Start with the image above (click it to enlarge) – notice the foot positions of pink-hoodie’s sneaker- shift your gaze alternatively, between the back sneaker in the left half of the image and then the right – see the shuffle happening as your brain animates the image? This is because: either, the editor has messed up aligning left and right video clips on their timeline (easier to fix) or – much worse – the cameras used by the production crew were out of sync when recording this stereoscopic image. 

It’s beyond the scope of this article to delve deeper, and there’s other more specific articles on the Realvision knowledgebase (blog, to some), but what’s important to note is – this will happen more often as Quality Check will take a nose dive if even Youtube’s own studio is putting this level of material out. Hobbyists and consumers could be forgiven.

This is just one area of the ugly that could come about with 180VR…

2: Wobble Cam Nausea in 180VR:

Look at the video again – from 0:24 and even though it is a steady cam shot… remember #VR180 is to be seen in a VR headset – most likely, Youtube and Google are hoping it will be their Daydream headset.

Wobble – is magnified in VR by a factor of… I don’t know what the technical term is for measuring degrees of nausea. While it’s tempting to think 180 VR will work well for moving steady-cam like shots, and there’s reason to believe it will, we have to remember:

Even at an Imax cinema – there’s a physical distance between you and the screen. In VR – you are “in” the movie.

Watching this video, unsynced and with steady-cam wobble in a Daydream headset will make someone woozy at least and nauseated at worst – Why?

Because in VR, the wearer of the headset *is* the camera. Now, if the wearer is not bobbing and weaving – even if ever so gently – of his/her own accord, (s)he is likely to feel ill, because you, the filmmaker, are poisoning the vestibular system.

Readers are encouraged to try the video out in a VR headset (I had to download it and viewed it in the Oculus Rift)


3. Depth Jump cuts In VR = Headaches:

If you were to watch the above image with a pair of red-cyan anaglyph glasses there would be nothing wrong and it actually looks like a nice deep stereo image. However, the video is in Youtube’s 180 VR playlist and meant to be watched in a headset.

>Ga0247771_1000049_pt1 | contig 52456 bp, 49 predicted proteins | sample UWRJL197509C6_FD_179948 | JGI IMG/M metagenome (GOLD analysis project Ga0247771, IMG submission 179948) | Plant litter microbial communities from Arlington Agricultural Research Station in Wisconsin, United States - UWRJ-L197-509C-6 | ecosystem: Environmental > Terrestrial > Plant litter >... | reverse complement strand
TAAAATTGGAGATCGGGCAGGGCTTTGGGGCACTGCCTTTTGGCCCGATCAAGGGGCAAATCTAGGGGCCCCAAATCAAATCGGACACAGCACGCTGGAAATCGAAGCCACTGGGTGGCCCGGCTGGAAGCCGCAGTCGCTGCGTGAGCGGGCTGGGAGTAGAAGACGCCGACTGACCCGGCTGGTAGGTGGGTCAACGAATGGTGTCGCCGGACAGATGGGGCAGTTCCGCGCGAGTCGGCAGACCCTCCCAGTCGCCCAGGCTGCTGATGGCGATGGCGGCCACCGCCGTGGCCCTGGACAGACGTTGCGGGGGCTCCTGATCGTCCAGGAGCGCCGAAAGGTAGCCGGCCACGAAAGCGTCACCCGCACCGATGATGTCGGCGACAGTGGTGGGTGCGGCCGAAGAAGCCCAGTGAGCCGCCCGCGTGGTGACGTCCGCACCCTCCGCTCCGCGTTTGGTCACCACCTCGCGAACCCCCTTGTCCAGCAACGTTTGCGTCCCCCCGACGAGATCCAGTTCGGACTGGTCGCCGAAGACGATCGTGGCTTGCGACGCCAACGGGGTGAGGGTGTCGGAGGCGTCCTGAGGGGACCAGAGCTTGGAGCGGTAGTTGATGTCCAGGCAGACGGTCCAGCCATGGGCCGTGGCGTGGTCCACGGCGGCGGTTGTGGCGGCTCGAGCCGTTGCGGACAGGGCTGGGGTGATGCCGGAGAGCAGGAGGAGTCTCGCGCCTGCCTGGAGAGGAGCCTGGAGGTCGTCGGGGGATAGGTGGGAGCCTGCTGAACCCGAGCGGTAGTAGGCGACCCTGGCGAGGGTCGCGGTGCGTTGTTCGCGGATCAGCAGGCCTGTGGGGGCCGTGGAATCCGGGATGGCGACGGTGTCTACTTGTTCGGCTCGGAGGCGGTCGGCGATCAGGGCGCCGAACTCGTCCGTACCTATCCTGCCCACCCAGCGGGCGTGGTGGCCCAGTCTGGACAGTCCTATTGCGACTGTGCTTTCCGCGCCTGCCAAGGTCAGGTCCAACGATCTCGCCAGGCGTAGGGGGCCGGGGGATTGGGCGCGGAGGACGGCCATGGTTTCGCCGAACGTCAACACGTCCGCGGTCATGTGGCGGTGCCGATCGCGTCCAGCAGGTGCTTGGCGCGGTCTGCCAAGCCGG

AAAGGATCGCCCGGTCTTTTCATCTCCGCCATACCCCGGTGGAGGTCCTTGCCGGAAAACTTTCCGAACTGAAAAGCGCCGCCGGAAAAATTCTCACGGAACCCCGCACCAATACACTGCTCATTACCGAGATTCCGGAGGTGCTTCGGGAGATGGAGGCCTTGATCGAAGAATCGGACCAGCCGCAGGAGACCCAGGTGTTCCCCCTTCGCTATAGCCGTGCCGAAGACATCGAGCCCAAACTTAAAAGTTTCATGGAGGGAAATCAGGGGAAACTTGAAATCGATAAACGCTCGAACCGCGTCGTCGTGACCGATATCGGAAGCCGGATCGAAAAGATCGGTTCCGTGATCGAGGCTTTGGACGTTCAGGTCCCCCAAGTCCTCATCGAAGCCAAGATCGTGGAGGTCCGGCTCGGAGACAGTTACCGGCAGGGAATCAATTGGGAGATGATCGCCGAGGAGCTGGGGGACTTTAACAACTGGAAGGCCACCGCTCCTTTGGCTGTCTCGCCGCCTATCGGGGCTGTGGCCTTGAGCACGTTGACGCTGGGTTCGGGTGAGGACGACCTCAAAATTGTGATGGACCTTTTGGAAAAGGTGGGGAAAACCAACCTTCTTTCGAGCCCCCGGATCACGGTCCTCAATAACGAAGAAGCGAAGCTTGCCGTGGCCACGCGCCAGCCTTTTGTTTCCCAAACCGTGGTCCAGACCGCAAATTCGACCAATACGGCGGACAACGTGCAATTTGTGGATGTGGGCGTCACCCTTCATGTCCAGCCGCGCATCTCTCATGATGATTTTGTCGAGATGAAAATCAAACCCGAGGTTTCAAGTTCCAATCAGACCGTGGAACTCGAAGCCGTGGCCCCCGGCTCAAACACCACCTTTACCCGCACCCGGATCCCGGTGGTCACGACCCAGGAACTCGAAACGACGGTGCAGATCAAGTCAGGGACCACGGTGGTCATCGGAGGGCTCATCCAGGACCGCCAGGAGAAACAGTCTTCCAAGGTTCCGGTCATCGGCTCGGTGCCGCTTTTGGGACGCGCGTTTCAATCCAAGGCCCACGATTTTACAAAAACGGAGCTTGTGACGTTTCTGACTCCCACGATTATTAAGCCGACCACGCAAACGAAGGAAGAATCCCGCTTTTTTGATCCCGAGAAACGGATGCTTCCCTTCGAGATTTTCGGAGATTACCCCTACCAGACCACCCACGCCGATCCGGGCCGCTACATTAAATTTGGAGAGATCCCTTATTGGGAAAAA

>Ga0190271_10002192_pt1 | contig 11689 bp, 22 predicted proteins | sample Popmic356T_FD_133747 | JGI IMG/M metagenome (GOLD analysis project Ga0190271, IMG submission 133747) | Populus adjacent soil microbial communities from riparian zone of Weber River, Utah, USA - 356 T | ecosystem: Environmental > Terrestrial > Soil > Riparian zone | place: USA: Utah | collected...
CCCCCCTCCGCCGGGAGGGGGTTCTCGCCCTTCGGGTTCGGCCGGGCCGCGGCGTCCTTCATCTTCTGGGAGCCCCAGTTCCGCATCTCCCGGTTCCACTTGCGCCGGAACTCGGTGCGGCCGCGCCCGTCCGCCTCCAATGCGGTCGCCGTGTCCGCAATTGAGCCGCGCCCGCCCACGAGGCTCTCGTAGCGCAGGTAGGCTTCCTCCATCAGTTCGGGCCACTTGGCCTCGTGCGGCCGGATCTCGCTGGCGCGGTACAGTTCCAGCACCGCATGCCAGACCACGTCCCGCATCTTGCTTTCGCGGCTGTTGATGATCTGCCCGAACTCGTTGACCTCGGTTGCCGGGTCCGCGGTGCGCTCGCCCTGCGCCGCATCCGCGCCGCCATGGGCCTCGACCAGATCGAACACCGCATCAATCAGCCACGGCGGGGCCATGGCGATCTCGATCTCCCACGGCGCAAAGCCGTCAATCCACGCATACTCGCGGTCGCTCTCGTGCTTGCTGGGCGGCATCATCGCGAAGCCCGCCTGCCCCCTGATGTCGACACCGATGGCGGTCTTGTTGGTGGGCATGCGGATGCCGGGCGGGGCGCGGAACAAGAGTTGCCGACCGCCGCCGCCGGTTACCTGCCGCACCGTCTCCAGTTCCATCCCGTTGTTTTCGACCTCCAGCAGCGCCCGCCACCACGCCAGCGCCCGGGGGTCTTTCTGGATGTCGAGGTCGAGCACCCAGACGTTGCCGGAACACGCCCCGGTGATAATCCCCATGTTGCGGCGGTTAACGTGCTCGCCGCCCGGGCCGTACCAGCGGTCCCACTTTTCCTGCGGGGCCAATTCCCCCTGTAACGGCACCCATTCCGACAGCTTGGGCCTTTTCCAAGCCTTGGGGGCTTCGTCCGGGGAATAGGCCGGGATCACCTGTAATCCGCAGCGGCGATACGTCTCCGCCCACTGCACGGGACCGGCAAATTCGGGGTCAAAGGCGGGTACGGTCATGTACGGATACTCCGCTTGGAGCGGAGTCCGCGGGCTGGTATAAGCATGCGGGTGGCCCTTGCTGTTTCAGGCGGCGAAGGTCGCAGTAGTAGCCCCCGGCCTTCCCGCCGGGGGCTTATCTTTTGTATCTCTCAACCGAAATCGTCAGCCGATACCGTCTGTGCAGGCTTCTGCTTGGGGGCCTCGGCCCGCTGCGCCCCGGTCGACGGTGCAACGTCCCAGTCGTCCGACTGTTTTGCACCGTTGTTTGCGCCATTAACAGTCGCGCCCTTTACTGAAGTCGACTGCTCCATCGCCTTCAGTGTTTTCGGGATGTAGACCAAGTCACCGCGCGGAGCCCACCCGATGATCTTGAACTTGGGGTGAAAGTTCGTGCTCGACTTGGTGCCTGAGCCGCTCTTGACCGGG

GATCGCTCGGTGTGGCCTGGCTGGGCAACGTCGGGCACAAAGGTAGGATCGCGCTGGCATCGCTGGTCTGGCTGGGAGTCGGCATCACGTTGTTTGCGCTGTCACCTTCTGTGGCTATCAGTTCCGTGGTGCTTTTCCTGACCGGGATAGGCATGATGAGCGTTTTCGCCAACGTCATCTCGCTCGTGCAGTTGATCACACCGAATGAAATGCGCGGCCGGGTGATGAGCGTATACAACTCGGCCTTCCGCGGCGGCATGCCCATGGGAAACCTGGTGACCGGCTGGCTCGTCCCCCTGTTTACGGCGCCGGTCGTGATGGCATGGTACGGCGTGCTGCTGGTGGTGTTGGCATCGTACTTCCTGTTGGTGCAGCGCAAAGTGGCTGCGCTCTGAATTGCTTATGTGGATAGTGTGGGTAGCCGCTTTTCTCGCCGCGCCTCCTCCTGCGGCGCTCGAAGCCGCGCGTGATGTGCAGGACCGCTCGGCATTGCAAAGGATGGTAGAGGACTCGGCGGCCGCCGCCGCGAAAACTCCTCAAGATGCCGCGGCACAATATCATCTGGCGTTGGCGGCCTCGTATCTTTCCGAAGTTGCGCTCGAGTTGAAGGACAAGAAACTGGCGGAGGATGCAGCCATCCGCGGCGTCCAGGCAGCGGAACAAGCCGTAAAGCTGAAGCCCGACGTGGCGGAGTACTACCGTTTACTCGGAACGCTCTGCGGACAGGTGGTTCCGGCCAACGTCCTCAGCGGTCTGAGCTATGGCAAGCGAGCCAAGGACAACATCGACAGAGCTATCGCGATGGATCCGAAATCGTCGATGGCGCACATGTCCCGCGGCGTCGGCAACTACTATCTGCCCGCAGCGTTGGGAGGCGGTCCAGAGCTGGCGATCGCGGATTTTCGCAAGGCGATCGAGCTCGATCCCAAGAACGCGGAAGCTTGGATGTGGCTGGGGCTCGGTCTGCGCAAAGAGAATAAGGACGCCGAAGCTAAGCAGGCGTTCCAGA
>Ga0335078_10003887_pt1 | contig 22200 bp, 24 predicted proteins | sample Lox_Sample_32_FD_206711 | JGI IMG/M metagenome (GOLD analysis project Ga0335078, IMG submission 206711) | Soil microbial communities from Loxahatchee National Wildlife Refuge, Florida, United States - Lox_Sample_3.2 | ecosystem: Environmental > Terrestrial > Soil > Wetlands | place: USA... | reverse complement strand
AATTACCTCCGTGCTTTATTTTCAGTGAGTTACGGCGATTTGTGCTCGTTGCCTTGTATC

The gymnastics your eyeballs do, as this Jump Cut kicks in is not going to be easy to stomach.

To break it down: Your eyes in scene one have adjusted to a relaxed, comfortable distance, converging on the main subject – then, in a matter of a second there is a depth jump cut – the subject popping in your face (literally – as we’re viewing this in a headset) and you have to force yourself to go cross-eyed to make sense of the imagery. If these kinds of cuts happen even during the course of a 5 minute film, you can imagine what the audience will feel after they remove their VR headsets and make a mental note… to never try VR again. 180 or 360.

Now you see why there’s the Good, the bad, and the Ugly to Youtube’s announcing #180VR. 


Stereoscopic Depth Continuity and Jump Cuts in VR:

Here’s a link to an understanding of Depth Jump Cuts in VR and Stereoscopic 3D and how they can harm an audience. Again, it’s bad in a 3D movie when viewed in a cinema, in a VR headset – it can cause physical harm and hurt.

Further reading:

I’ve seen footage from some of the upcoming 180VR cameras, and it’s not encouraging. One example listed, is midway through this article.

A note: 

It is indeed a thankless job to write critique, because what I get in return is: “those who can’t do, preach…” What we forget is – haters are the ones who have this knowlegebase (sorry, blog) on RSS alert and are first to visit to read, learn from, correct their mistakes, and then go on to make money from the knowledge gained, without so much as a vote of thanks, publicly.

At the very least if it leads to better VR, every one gains. When the time is right, rest assured, I’ll “do”